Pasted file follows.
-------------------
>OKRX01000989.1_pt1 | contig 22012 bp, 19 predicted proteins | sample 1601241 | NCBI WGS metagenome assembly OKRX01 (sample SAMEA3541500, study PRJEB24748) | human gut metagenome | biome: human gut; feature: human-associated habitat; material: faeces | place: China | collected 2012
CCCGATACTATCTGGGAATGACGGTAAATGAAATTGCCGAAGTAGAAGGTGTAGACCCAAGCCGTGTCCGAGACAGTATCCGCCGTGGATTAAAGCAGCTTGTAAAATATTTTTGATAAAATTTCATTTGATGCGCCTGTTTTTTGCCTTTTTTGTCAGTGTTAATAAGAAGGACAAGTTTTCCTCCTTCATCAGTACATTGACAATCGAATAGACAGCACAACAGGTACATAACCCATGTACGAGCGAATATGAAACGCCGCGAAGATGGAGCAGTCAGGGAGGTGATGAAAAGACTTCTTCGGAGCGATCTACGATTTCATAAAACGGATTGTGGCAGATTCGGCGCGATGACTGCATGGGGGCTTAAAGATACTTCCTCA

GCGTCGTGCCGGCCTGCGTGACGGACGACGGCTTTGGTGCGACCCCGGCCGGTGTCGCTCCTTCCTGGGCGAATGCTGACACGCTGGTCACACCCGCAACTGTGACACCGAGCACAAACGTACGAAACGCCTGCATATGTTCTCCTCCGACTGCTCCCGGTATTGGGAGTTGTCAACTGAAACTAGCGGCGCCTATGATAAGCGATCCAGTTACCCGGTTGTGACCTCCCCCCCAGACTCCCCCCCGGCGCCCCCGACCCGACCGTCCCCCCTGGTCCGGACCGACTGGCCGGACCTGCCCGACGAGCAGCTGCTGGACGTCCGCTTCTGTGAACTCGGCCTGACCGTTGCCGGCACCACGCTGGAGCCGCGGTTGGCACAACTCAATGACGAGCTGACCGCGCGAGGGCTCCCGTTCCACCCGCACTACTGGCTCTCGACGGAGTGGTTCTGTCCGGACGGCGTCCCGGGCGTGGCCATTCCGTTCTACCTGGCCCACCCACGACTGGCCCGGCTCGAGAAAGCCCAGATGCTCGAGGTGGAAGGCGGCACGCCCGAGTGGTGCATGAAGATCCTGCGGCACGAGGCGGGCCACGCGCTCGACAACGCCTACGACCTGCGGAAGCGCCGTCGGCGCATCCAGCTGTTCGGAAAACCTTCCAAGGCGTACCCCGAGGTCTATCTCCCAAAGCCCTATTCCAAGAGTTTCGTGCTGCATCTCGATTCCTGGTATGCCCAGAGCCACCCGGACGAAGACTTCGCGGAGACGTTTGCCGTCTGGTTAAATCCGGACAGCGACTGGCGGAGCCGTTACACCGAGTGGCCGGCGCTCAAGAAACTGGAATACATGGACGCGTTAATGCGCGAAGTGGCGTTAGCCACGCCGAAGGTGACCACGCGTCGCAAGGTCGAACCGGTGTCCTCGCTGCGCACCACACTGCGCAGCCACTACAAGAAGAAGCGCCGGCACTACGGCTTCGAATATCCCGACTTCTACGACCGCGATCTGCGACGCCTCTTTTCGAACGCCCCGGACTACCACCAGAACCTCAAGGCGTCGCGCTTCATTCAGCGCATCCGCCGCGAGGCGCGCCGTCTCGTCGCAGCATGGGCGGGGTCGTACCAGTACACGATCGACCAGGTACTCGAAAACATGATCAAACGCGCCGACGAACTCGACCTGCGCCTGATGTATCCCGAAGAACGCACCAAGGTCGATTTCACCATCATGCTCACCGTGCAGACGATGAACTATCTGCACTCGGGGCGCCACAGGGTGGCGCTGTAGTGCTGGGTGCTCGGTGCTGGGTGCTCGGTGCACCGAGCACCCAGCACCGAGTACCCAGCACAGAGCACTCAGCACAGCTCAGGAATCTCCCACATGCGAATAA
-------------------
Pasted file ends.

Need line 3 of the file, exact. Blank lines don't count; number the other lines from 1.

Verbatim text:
GCGTCGTGCCGGCCTGCGTGACGGACGACGGCTTTGGTGCGACCCCGGCCGGTGTCGCTCCTTCCTGGGCGAATGCTGACACGCTGGTCACACCCGCAACTGTGACACCGAGCACAAACGTACGAAACGCCTGCATATGTTCTCCTCCGACTGCTCCCGGTATTGGGAGTTGTCAACTGAAACTAGCGGCGCCTATGATAAGCGATCCAGTTACCCGGTTGTGACCTCCCCCCCAGACTCCCCCCCGGCGCCCCCGACCCGACCGTCCCCCCTGGTCCGGACCGACTGGCCGGACCTGCCCGACGAGCAGCTGCTGGACGTCCGCTTCTGTGAACTCGGCCTGACCGTTGCCGGCACCACGCTGGAGCCGCGGTTGGCACAACTCAATGACGAGCTGACCGCGCGAGGGCTCCCGTTCCACCCGCACTACTGGCTCTCGACGGAGTGGTTCTGTCCGGACGGCGTCCCGGGCGTGGCCATTCCGTTCTACCTGGCCCACCCACGACTGGCCCGGCTCGAGAAAGCCCAGATGCTCGAGGTGGAAGGCGGCACGCCCGAGTGGTGCATGAAGATCCTGCGGCACGAGGCGGGCCACGCGCTCGACAACGCCTACGACCTGCGGAAGCGCCGTCGGCGCATCCAGCTGTTCGGAAAACCTTCCAAGGCGTACCCCGAGGTCTATCTCCCAAAGCCCTATTCCAAGAGTTTCGTGCTGCATCTCGATTCCTGGTATGCCCAGAGCCACCCGGACGAAGACTTCGCGGAGACGTTTGCCGTCTGGTTAAATCCGGACAGCGACTGGCGGAGCCGTTACACCGAGTGGCCGGCGCTCAAGAAACTGGAATACATGGACGCGTTAATGCGCGAAGTGGCGTTAGCCACGCCGAAGGTGACCACGCGTCGCAAGGTCGAACCGGTGTCCTCGCTGCGCACCACACTGCGCAGCCACTACAAGAAGAAGCGCCGGCACTACGGCTTCGAATATCCCGACTTCTACGACCGCGATCTGCGACGCCTCTTTTCGAACGCCCCGGACTACCACCAGAACCTCAAGGCGTCGCGCTTCATTCAGCGCATCCGCCGCGAGGCGCGCCGTCTCGTCGCAGCATGGGCGGGGTCGTACCAGTACACGATCGACCAGGTACTCGAAAACATGATCAAACGCGCCGACGAACTCGACCTGCGCCTGATGTATCCCGAAGAACGCACCAAGGTCGATTTCACCATCATGCTCACCGTGCAGACGATGAACTATCTGCACTCGGGGCGCCACAGGGTGGCGCTGTAGTGCTGGGTGCTCGGTGCTGGGTGCTCGGTGCACCGAGCACCCAGCACCGAGTACCCAGCACAGAGCACTCAGCACAGCTCAGGAATCTCCCACATGCGAATAA